Lost in Thailand: How a Lowbrow, Low-Budget Film Became China’s Biggest Hit

The plot feels like a rehash of "The Hangover Part II" and "Planes, Trains and Automobiles," but why is the film such a hit?

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People walk past a poster of the movie "Lost in Thailand" in Nantong city, China, Dec. 16, 2012

Lost in Thailand is by any measure a ridiculous movie. Two Chinese colleagues race to find their boss at a remote monastery in Thailand, battling bad traffic, gangsters, a snake, a kickboxer and, most important, each other, all in an effort to win the rights to an improbable invention: Super Gas, a liquid that turns a little bit of gasoline into a lot. Somehow it is doing ridiculously well. With a budget of less than $6 million, the film has earned $193 million since it opened Dec. 12, making it China’s most profitable film and pulling in more viewers than foreign hits such as Avatar and the third Transformers, according to a report in the Caixin business journal.

While those films relied on big-budget special effects, the action scenes in Lost in Thailand look like something out of a Leslie Nielsen film. The plot feels like a rehash of The Hangover Part II and Planes, Trains and Automobiles. Without a terribly original script or eye-catching pyrotechnics, what has made Lost in Thailand such a hit? It’s a question that the rest of the film industry badly wants to answer.

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Part of the explanation is timing. The New Year’s period is when China sees its biggest blockbusters rolled out to coincide with holidays on Jan. 1 and the all-important Chinese New Year a few weeks later. Director Feng Xiaogang has been synonymous with the hesuipian, or New Year’s celebration film, offering lighthearted comedic fare like If You Are the One for family viewing over the holidays. But some of Feng’s recent works have been deadly serious. In 2010 he released Aftershock, about a pair of deadly earthquakes, and in December he released 1942, a film about wartime famine in central China. The other big release of this season, director Lu Chuan’s The Last Supper, about a power-mad Han-dynasty Emperor, is only slightly less grim. Lost in Thailand is a natural alternative for audiences looking for something a little happier, then. “This year’s hesuipian like 1942 and The Last Supper are full of serious historical topics, and the repressed atmosphere leaves visitors feeling gloomy,” said the China Culture Daily, a state-run newspaper. “In a flash, the humor of Lost in Thailand makes viewers feel happy.”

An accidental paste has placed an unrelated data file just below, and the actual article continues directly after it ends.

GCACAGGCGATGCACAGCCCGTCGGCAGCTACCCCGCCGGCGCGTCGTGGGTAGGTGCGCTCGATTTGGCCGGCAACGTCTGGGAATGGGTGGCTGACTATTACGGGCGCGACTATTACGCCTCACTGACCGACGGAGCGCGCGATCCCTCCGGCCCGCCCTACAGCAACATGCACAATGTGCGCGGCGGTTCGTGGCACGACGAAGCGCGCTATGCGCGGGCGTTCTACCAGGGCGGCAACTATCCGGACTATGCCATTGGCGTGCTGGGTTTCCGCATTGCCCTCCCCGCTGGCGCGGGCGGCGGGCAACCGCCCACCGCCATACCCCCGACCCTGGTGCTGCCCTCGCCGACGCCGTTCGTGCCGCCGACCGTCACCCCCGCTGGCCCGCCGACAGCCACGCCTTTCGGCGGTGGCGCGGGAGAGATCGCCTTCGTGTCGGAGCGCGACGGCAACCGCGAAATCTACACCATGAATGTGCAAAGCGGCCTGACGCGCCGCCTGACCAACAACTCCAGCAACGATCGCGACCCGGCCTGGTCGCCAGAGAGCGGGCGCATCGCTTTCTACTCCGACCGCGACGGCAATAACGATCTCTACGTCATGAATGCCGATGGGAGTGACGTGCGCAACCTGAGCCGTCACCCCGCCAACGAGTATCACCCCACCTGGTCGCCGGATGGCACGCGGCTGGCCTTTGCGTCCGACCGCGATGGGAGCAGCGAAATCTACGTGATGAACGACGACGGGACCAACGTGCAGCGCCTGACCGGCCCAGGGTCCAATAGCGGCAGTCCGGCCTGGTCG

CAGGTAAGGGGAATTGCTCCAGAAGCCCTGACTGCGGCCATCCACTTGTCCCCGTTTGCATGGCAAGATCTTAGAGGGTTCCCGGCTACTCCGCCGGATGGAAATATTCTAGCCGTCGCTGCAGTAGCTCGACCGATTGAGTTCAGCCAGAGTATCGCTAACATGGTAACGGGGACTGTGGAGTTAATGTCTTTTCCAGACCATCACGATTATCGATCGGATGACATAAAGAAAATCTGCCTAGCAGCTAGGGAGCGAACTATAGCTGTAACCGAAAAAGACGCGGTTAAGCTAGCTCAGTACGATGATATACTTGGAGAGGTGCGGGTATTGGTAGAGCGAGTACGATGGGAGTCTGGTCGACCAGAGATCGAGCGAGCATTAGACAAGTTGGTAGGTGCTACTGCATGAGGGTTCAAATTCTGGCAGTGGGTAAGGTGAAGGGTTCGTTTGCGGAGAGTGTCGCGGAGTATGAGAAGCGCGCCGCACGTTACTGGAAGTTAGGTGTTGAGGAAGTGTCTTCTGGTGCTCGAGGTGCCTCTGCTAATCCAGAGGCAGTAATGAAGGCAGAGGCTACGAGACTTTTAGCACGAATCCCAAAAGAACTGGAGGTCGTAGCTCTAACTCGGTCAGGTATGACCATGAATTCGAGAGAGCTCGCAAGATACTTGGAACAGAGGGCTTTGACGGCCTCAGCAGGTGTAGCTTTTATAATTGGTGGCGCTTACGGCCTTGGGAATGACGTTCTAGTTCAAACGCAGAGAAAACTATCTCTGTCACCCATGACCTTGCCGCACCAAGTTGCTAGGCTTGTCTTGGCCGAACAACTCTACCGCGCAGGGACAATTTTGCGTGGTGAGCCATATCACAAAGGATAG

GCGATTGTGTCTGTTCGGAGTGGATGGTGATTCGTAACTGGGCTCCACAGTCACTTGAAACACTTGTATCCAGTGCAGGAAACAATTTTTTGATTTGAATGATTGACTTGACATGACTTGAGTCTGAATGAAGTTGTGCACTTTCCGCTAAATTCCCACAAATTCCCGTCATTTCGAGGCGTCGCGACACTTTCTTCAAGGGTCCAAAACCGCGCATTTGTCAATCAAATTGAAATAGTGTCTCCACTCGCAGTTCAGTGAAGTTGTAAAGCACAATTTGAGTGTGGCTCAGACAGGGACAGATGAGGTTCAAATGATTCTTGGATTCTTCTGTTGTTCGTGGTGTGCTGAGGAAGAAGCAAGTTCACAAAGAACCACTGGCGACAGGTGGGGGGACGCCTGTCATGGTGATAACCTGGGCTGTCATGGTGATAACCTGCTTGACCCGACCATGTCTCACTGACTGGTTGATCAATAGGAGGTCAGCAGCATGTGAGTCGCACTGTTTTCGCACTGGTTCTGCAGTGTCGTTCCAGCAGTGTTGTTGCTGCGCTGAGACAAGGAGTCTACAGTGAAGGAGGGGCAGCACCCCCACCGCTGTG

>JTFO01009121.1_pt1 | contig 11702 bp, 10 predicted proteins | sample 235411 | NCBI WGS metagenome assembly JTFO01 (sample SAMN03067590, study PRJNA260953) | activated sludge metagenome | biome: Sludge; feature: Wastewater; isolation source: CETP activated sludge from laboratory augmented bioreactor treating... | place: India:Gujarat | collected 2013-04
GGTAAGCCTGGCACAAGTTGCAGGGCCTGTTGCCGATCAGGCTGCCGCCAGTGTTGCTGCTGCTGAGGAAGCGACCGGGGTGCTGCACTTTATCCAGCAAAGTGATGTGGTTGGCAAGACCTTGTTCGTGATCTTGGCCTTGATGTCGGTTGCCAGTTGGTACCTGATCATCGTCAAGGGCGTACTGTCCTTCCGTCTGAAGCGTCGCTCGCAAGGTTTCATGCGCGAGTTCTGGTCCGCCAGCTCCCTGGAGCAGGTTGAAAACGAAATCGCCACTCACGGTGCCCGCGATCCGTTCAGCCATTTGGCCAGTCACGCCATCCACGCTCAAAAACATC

Another popular theory among reviewers, social-media commenters and Chinese friends who have seen the film is that it cleaves to the experiences of average Chinese in a way that few films do successfully. The film is a successor to Lost on Journey, a send up of the tribulations that Chinese face each year when they travel home for the Chinese New Year. Lost in Thailand takes the same formula and transfers it abroad to one of Chinese tourists’ favorite destinations. Xu Lang, played by the film’s director, Xu Zheng, is a savvy scientist transfixed on bringing his invention to market. He is racing his former friend and rival Gao Bo, played by Huang Bo, to find their boss at a rural Thai monastery to win approval of their respective development plans. On the flight, Xu meets Wang Bao, a simpleminded pancake maker from Beijing, clad in full tourist regalia, including the red hat from his tour group, and carrying a long list of goals for his voyage, including, of course, seeing Thai transvestites, or “ladyboys.” Wang, played by Wang Baoqiang, is something of a Chinese everyman, silly and easily mocked, wanting to photograph himself flashing a peace sign in front of everything, including the hotel chairs. But the obtuse pancake flipper has an honest heart and ultimately proves wiser than Xu or the comic villain Gao.

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Not everyone loves the film. Xiao Su, an author and professor at the Central China Normal University School of Chinese Language and Literature in Wuhan, said at a meeting of the city’s legislature that Lost in Thailand was “vulgar, debased and commercial.” He added that Chinese films “should not just be focused on ticket sales but should emphasize a cultural orientation and pay attention to lifting ordinary people’s cultural qualities and tastes.” An op-ed in the 21 Century Economic Report, a Guangzhou-based newspaper, called the criticism elitist and said it denied average people their right to the pleasures of a lighthearted movie. “When a few intellectuals who think they are the elite and filled with an enormous sense of superiority criticize [Lost in Thailand], people can’t help but think of experts in the past who said that peasants lacked the necessary qualities for a modern democracy,” wrote Zhu Naijuan, an editor for the newspaper.

The film has been largely well received in Thailand, which has cringed at the portrayal of over-the-top Bangkok nightlife in films like The Hangover Part II. But because of Chinese censorship, Lost in Thailand couldn’t get that crazy even if the filmmakers wanted to. So ladyboys are the subject of just one joke that cracks more fun at the wild imaginations of the Chinese characters than at Thai transvestites. A Bangkok Post columnist wrote that while it was easy to assume Lost in Thailand was “a mindless, lowbrow slapstick comedy with calamity, insensitive jokes against other people (and sometimes other countries),” it turned out “the movie is comparatively culturally sensitive.” A lesson, perhaps, for Hollywood.

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